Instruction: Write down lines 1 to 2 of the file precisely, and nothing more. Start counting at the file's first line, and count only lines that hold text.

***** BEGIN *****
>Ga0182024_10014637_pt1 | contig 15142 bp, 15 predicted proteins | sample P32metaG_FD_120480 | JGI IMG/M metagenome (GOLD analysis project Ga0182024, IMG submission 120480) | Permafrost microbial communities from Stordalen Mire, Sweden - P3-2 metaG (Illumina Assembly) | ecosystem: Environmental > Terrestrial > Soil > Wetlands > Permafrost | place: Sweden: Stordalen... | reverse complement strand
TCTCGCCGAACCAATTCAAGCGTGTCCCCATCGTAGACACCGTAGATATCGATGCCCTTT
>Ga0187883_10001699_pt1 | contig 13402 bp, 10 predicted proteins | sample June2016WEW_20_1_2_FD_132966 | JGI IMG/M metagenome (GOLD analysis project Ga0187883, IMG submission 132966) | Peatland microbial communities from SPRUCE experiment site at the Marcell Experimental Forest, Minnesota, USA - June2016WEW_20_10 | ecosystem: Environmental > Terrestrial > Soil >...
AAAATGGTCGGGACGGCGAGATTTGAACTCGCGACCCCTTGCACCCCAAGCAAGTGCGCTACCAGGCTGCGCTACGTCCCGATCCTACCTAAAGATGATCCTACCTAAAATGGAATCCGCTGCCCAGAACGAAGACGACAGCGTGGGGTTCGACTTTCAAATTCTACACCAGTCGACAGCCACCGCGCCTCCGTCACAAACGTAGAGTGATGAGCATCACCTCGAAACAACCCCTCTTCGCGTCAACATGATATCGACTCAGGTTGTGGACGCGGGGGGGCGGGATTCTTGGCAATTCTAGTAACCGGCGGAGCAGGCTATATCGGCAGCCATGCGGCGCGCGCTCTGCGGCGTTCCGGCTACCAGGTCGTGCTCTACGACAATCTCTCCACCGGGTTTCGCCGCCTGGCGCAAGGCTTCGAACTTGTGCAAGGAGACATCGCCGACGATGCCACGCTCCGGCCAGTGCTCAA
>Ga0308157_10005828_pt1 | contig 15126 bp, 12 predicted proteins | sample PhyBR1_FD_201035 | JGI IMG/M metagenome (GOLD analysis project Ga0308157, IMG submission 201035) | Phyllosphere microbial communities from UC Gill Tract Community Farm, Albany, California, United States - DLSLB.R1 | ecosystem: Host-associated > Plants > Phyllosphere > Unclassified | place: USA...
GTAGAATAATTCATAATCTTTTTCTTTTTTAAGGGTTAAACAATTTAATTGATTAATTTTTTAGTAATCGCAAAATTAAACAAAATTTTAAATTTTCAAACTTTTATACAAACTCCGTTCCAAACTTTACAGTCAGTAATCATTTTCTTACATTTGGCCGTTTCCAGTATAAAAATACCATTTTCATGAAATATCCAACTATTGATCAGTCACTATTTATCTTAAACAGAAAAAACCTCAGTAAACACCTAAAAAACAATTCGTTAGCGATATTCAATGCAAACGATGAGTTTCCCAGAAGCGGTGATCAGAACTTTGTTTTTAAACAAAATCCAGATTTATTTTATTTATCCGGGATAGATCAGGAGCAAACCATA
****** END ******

>Ga0182024_10014637_pt1 | contig 15142 bp, 15 predicted proteins | sample P32metaG_FD_120480 | JGI IMG/M metagenome (GOLD analysis project Ga0182024, IMG submission 120480) | Permafrost microbial communities from Stordalen Mire, Sweden - P3-2 metaG (Illumina Assembly) | ecosystem: Environmental > Terrestrial > Soil > Wetlands > Permafrost | place: Sweden: Stordalen... | reverse complement strand
TCTCGCCGAACCAATTCAAGCGTGTCCCCATCGTAGACACCGTAGATATCGATGCCCTTT